FIG. 28 shows a configuration example of an address generation management table;

FIG. 29 shows a configuration of a PE router A 205;

FIG. 30 shows a configuration of a management unit 2910 in a PE router A 205; and

FIG. 31 shows a configuration of a management unit 3100 in a CPE router 207.

DETAILED DESCRIPTION OF THE EMBODIMENTS

Hereafter, an embodiment of the present invention will be described in detail with reference to the drawings. However, the present invention is not restricted to contents of the embodiment hereafter described.

In a network system in the embodiment, a plurality of prefixes are distributed to each user terminal so as to make it possible for the user to utilize different services respectively by using a plurality of IP addresses.

Herein, the “user terminal” refers to an apparatus, such as a personal computer (PC), a personal digital assistant (PDA), a mobile telephone or a server, that is used by a user and that can conduct communication by using the IP.

For simplifying the scheme, it is now supposed that a plurality of ISPs (or enterprise networks) distribute respective prefixes from respective PE routers to the user terminal via the CPE router by using a plurality of lines (a plurality of channels in the same physical line are regarded as different lines).

In such a case, the PE router, the CPE router and the user terminal have the following functions as hereafter described in detail.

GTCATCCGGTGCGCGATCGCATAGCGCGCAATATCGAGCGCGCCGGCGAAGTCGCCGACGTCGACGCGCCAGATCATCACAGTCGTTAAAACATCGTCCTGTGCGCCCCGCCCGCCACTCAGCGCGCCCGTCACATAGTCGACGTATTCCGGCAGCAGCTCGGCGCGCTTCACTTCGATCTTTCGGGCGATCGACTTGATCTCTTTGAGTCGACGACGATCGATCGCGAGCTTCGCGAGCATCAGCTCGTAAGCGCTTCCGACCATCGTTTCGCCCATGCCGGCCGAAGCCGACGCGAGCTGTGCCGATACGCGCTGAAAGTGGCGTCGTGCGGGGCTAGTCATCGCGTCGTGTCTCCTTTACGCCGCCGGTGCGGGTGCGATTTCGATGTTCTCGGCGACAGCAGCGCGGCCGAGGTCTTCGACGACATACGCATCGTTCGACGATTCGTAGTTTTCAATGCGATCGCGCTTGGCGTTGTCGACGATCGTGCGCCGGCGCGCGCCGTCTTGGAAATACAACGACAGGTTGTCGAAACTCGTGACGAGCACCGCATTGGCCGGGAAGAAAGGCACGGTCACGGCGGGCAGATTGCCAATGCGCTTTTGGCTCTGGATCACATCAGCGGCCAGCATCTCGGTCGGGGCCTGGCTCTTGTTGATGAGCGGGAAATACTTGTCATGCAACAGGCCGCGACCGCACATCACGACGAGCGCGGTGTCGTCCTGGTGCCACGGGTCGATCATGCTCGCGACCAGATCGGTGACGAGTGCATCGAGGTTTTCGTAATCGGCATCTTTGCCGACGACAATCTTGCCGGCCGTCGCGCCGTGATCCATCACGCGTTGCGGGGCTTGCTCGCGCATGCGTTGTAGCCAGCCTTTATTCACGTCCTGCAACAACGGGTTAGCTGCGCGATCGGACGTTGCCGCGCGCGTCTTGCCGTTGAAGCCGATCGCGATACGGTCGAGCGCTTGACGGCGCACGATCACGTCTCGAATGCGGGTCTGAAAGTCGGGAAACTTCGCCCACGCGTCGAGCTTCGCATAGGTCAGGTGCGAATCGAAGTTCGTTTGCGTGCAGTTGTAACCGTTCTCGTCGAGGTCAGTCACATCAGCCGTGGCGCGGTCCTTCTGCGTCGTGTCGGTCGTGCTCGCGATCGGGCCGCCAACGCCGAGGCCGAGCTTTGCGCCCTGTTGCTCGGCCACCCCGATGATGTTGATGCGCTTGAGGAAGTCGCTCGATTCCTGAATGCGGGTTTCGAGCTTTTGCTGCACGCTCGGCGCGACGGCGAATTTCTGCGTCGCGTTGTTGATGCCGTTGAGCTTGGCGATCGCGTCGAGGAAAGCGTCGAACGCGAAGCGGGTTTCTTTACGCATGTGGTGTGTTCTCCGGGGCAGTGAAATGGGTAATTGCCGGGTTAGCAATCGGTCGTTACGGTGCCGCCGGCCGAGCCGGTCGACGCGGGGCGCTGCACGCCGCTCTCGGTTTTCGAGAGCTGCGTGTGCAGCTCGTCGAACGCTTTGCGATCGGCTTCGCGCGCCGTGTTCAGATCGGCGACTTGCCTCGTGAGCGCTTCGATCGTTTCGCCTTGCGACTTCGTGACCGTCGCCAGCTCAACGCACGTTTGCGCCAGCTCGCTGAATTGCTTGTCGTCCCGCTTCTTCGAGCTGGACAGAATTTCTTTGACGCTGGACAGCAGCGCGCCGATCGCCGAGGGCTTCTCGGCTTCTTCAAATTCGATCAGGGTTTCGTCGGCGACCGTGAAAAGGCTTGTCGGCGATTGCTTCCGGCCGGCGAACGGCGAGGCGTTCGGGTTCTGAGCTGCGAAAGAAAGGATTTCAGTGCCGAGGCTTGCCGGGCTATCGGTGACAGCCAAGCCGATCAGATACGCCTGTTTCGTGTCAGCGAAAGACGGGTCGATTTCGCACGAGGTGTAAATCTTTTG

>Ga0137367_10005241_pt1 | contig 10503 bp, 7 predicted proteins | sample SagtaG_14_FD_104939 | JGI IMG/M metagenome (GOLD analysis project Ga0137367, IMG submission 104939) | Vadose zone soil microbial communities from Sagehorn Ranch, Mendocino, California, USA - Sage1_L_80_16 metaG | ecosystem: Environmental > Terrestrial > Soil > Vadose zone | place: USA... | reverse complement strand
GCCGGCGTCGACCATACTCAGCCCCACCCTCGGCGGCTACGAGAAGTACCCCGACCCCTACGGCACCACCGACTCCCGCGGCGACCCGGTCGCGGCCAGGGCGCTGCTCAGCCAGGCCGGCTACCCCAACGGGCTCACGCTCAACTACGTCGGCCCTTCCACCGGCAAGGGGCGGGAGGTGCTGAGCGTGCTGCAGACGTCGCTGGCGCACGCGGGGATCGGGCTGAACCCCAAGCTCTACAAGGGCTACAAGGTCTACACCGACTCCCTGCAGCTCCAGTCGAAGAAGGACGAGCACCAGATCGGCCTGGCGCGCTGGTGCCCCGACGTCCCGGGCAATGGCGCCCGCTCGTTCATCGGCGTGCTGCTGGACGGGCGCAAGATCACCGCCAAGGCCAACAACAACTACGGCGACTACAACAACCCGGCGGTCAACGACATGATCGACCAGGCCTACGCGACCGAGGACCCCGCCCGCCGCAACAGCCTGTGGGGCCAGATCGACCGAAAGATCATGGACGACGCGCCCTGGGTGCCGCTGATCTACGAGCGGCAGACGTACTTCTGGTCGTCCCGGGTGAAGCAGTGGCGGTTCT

(1) The CPE router conducts route management on the PE router in order for the user terminal to select connection service.

(2) In connection with (1), the CPE router selectively relays a DNS request packet to a plurality of servers in order to make it possible for the user terminal to select a DNS server according to service.

(3) The CPE router requests respective prefixes from one or more ISPs that could be known by contracts or the like beforehand.

(4) The PE router supplies information required for the CPE router to implement (1) and (2) to the CPE router as additional information of the prefix.

(5) The user terminal selects a plurality of new prefixes supplied from the CPE router by using the RA protocol from information concerning usable ISPs, and generates and manages one or more usable IP addresses based on one or more new prefixes.

(6) The user terminal selects its own IP address suitable for a destination address to be accessed by an application (or the user), from the one or more IP addresses described in (5), and conducts communication by using the selected IP address as a source address.

Since the PE router, the CPE router and the user terminal have the functions described heretofore, it becomes possible for the user to selectively utilize services of a plurality of ISPs by using a plurality of IP addresses provided for the user terminal.

A configuration of the network system and operation of the PE router, the CPE router and the user terminal in the embodiment will now be described concretely with reference to the drawings.

FIG. 2 shows a configuration of a network system in the embodiment.